by James Hubbard, MD, MPH
My heart goes out to all affected in the recent flooding here in Colorado.
Maybe one of the very few good things that comes out of a disaster like this is all of us are reminded of the constant, real threat of disasters. (Few saw this coming. Not here. Not now. Not at this severity.) Because of all the modes of media we have these days to vicariously experience such disasters real-time, we learn from others’ unfortunate experiences how to go forward with a better plan for the future.
Here are a few takeaway lessons.
1. Prepare for the unexpected.
It’s been one of my messages since I started this blog, but this disaster has reinforced my concerns.
People on the Gulf Coast know to prepare for hurricanes; West Coast residents know what to do when the earth shakes. But what happens when an earthquake hits the Midwest? (Or massive flooding hits drought-stricken, mile-high Colorado?)
We know we should prepare for the most likely disasters in our areas, but we should also have a general plan to cover whatever hits. We should know the basics of what to do for flooding, tornadoes, terrorist attacks; have general supplies—including adequate medical supplies—and know what to do for the most likely medical problems.
2. Take flash flood warnings seriously.
The water looks so meek, so benign. But it’s deceivingly strong and can go from a trickle to a flood in a “flash.”
I saw on the news a driver who tried to cross a fairly small amount of water running across the road. The next thing they knew their car had been swept away, and the only thing that saved them from being carried downstream was some railing. Even so, the car was quickly immersed to its top. (Fortunately rescue crews were on the scene quickly.)
More than one person on foot has been killed recently trying to cross the running water. We’ve even had deaths of people trying to save the ones in danger.
3. Floodwater is polluted.
Whatever chemicals the water goes across—not to mention the overflows of sewage—become part of the flood.
Photos: Cut Off by Flooding, a Town Bans Together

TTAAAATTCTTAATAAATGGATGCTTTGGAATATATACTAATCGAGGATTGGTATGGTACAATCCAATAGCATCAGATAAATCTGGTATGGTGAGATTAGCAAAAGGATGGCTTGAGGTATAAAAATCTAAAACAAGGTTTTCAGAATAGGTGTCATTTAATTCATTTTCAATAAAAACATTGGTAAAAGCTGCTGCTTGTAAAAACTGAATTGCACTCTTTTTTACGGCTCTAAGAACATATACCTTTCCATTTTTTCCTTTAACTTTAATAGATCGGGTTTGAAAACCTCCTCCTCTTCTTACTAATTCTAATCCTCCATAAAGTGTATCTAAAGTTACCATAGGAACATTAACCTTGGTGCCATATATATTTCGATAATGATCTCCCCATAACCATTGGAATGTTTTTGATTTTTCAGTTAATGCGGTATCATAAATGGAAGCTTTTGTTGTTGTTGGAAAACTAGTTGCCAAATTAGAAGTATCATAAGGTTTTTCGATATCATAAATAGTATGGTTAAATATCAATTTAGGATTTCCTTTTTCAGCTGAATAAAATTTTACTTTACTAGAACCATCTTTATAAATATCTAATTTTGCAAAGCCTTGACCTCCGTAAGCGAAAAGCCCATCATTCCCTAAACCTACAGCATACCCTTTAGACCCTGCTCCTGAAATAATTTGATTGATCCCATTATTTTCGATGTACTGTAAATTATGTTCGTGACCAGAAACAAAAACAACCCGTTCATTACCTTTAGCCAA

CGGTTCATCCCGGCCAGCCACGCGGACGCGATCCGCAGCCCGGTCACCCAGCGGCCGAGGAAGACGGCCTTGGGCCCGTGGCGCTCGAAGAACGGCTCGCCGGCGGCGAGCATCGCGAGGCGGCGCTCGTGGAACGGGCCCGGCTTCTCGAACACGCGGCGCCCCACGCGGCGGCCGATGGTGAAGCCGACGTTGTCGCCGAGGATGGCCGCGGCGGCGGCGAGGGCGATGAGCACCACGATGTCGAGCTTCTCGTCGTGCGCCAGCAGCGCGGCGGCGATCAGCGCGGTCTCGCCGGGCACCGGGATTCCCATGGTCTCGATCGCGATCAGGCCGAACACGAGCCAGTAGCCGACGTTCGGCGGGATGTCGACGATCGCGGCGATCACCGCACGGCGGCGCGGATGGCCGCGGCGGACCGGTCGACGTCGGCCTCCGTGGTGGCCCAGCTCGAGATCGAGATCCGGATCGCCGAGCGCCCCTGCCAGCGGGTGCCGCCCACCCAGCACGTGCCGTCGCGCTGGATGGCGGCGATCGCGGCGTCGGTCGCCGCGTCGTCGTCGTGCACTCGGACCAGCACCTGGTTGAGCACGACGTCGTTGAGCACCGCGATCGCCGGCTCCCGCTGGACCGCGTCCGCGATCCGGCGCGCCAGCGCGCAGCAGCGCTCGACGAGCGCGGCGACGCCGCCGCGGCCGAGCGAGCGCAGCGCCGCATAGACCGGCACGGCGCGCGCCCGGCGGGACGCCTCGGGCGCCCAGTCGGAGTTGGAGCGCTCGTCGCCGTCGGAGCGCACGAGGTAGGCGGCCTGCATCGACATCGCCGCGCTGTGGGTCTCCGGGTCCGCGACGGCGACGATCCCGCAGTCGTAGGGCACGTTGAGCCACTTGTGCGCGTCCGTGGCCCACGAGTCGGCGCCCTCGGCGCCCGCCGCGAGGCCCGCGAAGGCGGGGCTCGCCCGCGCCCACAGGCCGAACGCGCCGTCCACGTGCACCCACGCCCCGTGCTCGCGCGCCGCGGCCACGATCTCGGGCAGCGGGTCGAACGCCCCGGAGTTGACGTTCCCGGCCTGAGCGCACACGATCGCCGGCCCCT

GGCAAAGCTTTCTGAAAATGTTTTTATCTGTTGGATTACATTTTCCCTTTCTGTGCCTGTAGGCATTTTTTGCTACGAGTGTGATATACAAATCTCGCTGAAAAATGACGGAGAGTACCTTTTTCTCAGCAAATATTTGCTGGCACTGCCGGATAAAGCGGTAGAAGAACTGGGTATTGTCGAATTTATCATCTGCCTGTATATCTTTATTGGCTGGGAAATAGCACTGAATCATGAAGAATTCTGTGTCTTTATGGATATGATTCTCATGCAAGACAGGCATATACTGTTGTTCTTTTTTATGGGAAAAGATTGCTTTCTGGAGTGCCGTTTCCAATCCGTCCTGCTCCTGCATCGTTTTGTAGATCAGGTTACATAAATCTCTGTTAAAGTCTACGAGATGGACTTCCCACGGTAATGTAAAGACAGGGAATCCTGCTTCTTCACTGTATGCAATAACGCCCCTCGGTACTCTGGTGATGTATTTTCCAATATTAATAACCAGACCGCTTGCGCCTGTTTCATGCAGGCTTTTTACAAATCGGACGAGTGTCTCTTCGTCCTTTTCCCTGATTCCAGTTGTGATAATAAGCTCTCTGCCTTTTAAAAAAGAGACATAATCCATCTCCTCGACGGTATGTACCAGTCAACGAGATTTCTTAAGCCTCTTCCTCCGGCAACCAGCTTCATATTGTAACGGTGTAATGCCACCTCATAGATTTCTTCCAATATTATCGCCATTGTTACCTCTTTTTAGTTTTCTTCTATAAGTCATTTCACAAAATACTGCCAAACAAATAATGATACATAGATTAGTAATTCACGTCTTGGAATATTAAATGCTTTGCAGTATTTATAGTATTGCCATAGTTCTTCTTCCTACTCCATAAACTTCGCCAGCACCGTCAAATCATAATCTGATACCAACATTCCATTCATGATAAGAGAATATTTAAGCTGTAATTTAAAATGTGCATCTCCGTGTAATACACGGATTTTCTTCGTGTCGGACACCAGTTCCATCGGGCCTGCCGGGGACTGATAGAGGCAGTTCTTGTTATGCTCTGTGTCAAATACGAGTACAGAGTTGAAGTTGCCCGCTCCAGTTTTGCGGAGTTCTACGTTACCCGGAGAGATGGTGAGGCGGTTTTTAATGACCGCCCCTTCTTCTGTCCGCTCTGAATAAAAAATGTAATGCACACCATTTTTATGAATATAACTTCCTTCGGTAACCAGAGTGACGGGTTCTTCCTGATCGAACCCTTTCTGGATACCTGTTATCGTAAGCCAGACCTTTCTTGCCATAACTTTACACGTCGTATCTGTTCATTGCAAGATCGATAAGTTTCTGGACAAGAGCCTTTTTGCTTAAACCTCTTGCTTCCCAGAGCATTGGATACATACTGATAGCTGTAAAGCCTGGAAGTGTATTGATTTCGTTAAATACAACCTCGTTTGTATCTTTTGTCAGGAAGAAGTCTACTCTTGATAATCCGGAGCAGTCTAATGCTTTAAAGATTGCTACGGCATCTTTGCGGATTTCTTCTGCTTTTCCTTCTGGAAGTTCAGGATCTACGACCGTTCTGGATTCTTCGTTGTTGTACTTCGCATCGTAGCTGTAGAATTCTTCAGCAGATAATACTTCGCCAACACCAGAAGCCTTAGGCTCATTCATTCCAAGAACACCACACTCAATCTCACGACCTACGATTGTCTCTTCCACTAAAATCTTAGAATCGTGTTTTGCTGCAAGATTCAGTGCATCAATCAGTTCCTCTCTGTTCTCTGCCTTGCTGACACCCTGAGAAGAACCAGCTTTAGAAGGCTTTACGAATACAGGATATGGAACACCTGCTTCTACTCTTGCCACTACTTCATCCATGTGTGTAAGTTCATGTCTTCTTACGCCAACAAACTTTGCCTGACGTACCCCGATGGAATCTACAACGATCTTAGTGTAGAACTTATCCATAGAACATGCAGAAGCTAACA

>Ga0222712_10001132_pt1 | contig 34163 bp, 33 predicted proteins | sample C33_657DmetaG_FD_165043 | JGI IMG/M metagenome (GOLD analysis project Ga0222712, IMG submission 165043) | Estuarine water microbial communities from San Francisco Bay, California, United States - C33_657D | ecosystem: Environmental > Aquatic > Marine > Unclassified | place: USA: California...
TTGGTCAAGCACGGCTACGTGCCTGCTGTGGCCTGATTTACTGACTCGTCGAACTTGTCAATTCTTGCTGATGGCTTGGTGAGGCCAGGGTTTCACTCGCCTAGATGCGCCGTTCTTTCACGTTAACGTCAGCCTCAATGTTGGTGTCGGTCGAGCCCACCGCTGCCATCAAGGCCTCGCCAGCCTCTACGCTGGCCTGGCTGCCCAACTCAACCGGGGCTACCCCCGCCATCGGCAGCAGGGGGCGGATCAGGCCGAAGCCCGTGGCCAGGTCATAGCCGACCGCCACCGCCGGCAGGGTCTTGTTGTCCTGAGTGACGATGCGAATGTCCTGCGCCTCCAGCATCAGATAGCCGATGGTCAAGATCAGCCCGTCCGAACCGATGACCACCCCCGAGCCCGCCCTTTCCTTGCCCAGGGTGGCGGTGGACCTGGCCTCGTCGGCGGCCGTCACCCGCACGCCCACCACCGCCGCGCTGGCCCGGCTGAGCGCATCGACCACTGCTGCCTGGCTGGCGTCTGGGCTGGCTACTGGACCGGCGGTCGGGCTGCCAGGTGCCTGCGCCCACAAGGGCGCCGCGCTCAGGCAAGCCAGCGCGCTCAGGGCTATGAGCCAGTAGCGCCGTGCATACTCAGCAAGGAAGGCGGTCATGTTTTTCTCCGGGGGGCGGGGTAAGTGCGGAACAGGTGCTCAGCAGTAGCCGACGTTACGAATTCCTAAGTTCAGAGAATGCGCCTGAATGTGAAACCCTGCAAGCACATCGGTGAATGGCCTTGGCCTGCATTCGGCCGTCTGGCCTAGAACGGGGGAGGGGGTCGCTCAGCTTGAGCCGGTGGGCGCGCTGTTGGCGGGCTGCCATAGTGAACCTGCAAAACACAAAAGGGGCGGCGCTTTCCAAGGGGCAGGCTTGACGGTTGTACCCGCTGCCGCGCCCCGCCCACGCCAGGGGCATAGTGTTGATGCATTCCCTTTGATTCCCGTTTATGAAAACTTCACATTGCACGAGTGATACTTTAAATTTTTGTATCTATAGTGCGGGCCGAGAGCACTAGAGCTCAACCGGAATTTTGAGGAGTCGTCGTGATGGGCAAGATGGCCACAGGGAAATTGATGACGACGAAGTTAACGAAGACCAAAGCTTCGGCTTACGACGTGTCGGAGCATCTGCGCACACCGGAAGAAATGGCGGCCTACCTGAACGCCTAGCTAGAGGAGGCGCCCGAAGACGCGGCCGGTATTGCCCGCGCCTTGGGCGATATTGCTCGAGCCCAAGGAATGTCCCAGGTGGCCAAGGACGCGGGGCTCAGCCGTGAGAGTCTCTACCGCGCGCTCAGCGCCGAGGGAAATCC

Weather kept even National Guard helicopters out of Lyons, CO, for part of last Thursday, CNN.com reported. Lyons, with its 2,000 residents, is one of the mountain towns that was isolated by the flooding.
Photographer Kenneth Wajda was there, and in a moving photo gallery, he captures neighbors sharing food and encouragement during evacuations that are part of what officials say may be the biggest airlift rescue since Hurricane Katrina.
The residents also used the city’s Facebook page to “hunt for medicine,” presumably from their neighbors, CNN.com reported.
“I think the world can learn alot of lessons in the way these people handled themselves,” Facebook user The Drifters Blog posted in a comment about the gallery, shared on my Facebook page.
“The many helpful people, food donations, smiles in the face of disaster, that enduring human spirit… that’s what gets me,” posted Ginger Hardwick Holliday.
We learned in Katrina that getting in the water without proper protection, such as high rubber boots, can result in some nasty rashes, not to mention a bad case of diarrhea. And yet, I’ve seen videos of kids playing in the flooding around here. Not a good idea.
4. Always be prepared for an unexpected quick getaway.
Many people here in Colorado had to evacuate in the middle of the night with very little time to escape. Keep that bug-out bag packed and ready to grab.
5. Have your stored drinking water, nonperishable food, medical supplies, and essential medications in place at all times.
Many small communities were islanded off without warning, within hours. The roads had washed away. They had no cellphone service, no electricity, no stores. Hundreds of people had to be evacuated by helicopter. But for a while, due to the weather, the helicopters couldn’t even get in.
I’m not trying to scare you here. I’m just trying to give you one more example of why you should be prepared.
What about you? Have you ever had to face any disaster?